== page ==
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The newspaper of The Johns Hopkins University January 22, 2007 | Vol. 36 No. 18
Child Health Building Honors Trustee

$5 million gift from David M. Rubinstein will support new JHMI outpatient facility

By Kim Hoppe
Johns Hopkins Medicine

Johns Hopkins University trustee David Rubenstein of Bethesda, Md., managing director of the Carlyle Group and a longtime patron of the institution, has given $5 million to support the new and only Johns Hopkins outpatient facility exclusively devoted to children and adolescent health care.

The $20 million building will be called the David M. Rubenstein Child Health Building at Johns Hopkins Children's Center. The final phase of construction on the 90,000-square-foot structure was completed in December. It will house all primary care clinics for the young, as well as the historic Harriet Lane Clinic, which has a nearly century-long commitment to the care of poor, minority children.

"As the landscape of our East Baltimore campus begins its rebirth, we are embarking on an exciting new era in Hopkins history. These advances wouldn't be possible without the generosity of donors like David Rubenstein," said Edward D. Miller, the Frances Watt Baker, M.D., and Lenox D. Baker Jr., M.D., Dean of the Medical Faculty and chief executive officer of Johns Hopkins Medicine.

University President William R. Brody said, "Mr. Rubenstein's gift to the Children's Center reflects his ongoing devotion to the Hopkins mission. His kindness will help bring the benefits of discovery to the children of our community."

Rubenstein, a Baltimore native, has had a distinguished career in public affairs, law and business. He served in the Carter administration as deputy assistant to the president for domestic policy and was a partner in the Washington, D.C., law firm of Shaw, Pittman, Potts & Trowbridge. In 1987, he co-founded the Carlyle Group, one of the world's largest private equity firms.

Rubenstein and his wife, Alice, have three children. "As a parent, I believe that every child deserves access to top-notch health care, and you can't get any better than Johns Hopkins," Rubenstein said. "That's why I wanted to help support the mission of this building and the Johns Hopkins Children's Center. Also, I wanted to help in this modest way the city in which I was born and raised and to which I owe so much."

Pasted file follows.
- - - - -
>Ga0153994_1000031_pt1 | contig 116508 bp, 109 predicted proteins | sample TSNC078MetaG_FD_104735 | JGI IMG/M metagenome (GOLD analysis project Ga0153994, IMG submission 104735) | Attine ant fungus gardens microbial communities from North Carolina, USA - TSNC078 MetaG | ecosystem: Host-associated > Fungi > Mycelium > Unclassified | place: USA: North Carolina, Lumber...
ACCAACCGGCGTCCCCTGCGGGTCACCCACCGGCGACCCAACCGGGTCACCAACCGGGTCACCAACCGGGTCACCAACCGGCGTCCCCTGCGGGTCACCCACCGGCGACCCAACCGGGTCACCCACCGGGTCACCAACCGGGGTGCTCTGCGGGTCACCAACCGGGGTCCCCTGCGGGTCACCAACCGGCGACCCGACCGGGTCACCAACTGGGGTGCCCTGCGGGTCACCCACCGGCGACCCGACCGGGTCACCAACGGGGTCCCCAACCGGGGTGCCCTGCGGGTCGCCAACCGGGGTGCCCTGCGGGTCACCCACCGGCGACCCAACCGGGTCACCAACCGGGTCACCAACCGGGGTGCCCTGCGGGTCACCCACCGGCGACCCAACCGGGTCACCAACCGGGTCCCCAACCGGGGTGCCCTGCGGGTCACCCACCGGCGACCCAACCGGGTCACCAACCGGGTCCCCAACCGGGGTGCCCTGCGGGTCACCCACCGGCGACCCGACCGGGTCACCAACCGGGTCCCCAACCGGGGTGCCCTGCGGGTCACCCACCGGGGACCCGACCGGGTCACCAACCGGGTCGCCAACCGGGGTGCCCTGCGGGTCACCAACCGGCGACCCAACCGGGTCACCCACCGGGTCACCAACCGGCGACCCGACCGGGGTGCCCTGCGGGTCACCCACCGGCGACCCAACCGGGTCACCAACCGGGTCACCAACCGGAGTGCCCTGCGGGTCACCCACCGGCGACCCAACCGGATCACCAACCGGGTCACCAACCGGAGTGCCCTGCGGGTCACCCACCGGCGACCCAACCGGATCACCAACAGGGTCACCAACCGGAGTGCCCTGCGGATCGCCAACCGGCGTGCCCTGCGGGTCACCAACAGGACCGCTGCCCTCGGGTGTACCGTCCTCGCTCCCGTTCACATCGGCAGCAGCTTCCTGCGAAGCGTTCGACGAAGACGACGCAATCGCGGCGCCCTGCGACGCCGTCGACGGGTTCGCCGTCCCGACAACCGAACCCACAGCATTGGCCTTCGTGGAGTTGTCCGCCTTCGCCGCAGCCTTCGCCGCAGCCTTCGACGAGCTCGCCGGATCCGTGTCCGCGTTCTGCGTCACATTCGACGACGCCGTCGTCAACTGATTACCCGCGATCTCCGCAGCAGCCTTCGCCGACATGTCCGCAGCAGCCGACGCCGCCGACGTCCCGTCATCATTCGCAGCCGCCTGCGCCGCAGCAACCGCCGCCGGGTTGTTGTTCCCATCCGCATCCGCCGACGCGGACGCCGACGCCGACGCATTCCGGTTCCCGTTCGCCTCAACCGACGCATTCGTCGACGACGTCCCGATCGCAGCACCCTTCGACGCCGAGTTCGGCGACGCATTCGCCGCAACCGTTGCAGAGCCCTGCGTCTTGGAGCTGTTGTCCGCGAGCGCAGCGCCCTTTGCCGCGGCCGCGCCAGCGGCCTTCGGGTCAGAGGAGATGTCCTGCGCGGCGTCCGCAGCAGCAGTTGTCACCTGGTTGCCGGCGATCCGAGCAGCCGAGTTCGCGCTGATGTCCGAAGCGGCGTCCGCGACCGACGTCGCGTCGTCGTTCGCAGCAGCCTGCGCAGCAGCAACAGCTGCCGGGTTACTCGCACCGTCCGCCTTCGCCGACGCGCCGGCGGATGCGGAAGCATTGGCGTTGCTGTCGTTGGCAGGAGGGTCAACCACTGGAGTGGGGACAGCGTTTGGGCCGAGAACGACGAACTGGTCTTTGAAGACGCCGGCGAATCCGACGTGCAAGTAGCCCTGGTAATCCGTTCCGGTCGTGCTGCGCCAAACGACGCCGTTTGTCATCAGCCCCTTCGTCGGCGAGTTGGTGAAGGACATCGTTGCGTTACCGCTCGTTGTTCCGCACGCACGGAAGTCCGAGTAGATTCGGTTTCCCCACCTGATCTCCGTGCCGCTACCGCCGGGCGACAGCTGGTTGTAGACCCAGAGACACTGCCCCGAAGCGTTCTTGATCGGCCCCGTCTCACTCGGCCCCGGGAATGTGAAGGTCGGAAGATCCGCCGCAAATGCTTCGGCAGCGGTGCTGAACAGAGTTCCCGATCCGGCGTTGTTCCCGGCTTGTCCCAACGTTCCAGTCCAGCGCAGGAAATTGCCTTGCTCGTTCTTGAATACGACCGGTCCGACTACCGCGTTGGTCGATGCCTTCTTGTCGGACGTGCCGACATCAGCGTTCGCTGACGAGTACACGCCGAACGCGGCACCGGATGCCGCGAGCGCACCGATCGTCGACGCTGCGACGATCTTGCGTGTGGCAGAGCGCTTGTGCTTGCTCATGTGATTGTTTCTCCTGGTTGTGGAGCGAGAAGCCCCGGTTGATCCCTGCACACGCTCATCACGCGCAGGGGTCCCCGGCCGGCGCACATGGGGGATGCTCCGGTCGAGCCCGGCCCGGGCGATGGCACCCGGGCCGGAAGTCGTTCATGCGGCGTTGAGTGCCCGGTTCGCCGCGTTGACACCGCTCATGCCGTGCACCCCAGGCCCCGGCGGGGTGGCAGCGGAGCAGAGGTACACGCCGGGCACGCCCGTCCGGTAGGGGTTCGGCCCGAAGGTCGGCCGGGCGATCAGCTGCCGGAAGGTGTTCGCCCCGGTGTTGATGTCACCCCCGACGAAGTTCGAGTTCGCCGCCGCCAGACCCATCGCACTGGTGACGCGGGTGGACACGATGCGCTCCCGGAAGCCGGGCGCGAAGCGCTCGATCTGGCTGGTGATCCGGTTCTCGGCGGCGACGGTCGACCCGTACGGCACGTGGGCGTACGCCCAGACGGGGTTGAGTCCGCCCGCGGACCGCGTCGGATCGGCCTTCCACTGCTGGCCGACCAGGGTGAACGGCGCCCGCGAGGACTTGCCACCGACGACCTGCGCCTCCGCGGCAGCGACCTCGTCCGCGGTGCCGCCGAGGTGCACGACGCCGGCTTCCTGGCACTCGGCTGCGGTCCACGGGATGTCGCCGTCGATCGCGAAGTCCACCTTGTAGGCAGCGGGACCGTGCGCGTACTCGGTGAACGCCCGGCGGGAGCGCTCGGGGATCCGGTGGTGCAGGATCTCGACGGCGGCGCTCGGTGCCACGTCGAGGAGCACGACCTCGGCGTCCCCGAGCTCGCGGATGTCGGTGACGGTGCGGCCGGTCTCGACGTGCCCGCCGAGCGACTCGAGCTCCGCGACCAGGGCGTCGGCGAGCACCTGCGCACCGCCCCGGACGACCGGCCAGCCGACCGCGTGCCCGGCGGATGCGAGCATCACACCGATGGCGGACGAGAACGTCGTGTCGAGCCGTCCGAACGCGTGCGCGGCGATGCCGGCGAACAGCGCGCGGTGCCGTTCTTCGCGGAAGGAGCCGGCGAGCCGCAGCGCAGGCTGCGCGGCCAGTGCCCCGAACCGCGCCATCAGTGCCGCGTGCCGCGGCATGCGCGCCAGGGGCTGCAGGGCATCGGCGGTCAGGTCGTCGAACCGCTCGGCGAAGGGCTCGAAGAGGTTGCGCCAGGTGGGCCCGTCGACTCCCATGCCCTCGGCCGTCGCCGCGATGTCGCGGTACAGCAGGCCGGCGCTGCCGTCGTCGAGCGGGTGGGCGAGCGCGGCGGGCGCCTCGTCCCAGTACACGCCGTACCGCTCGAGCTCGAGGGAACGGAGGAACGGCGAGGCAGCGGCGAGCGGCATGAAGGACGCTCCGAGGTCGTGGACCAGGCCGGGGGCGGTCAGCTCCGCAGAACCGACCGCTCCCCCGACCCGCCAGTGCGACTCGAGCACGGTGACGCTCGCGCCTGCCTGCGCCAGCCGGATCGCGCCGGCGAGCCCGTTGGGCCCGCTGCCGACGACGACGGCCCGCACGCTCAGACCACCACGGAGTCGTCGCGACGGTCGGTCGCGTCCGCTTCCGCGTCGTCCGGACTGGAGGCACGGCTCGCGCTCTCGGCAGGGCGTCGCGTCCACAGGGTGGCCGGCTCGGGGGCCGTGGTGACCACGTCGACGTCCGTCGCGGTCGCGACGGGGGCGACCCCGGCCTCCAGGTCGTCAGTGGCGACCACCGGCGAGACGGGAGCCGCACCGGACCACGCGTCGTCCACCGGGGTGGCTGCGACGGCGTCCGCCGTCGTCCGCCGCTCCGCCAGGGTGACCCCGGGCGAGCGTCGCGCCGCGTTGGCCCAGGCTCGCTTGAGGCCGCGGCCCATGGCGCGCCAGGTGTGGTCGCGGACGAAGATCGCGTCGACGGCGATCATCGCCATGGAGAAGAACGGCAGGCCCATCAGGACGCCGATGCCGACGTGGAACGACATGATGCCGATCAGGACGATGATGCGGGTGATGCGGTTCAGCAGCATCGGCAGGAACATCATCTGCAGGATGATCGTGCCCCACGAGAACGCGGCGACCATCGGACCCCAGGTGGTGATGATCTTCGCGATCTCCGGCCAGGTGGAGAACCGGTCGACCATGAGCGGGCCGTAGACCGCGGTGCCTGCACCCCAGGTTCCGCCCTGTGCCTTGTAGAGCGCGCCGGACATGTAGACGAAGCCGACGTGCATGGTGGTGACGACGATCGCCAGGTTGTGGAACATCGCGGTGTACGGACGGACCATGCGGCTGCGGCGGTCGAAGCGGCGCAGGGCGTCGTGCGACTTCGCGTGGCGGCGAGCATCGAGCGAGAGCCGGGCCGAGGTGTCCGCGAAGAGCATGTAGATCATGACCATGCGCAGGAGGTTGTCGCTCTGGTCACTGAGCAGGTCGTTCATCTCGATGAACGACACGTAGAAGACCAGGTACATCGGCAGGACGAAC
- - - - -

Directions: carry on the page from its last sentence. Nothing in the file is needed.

George Dover, the Given Foundation Professor of Pediatrics and director and pediatrician in chief of the Johns Hopkins Children's Center, said, "We have come a long way since a gift from Harriet Lane opened the doors of our children's hospital nearly a century ago. Today, through the generosity of David Rubenstein and other donors like him, Harriet Lane's dream of helping children remains very much alive."

In addition to the Harriet Lane Clinic, the David M. Rubenstein Child Health Building accommodates nonsurgical outpatient/ambulatory clinics and offices for pediatrics faculty. Located on the southwest corner of Wolfe and Orleans streets, the four-story free-standing structure will complement the new Children's Hospital, the 205-bed building to be completed directly across the street by 2010.

Rubenstein's gift counts in the total of the Johns Hopkins Knowledge for the World campaign, which, as of Dec. 31, had raised more than $2.438 billion toward its $3.2 billion goal. Priorities of the campaign, which benefits both The Johns Hopkins University and Johns Hopkins Hospital and Health System, include strengthening endowment for student aid and faculty support; advancing research, academic and clinical initiatives; and building and upgrading facilities on all campuses. The campaign began in July 2000 and is scheduled to close at the end of 2008.

Founded in 1912 as the children's hospital of the Johns Hopkins Medical Institutions, the Johns Hopkins Children's Center offers one of the most comprehensive pediatric medical programs in the country; its services range from performing emergency trauma surgery, to finding causes and treatments for childhood cancers, to delivering a child's good bill of health. The Johns Hopkins Children Center's Pediatric Trauma Service and Burn Unit are Maryland's state-designated trauma and burn centers for children. With recognized Centers of Excellence in 20 pediatric subspecialties, including cardiology, transplant, psychiatric illnesses and genetic disorders, the Children's Center provides compassionate care to more than 90,000 children each year.

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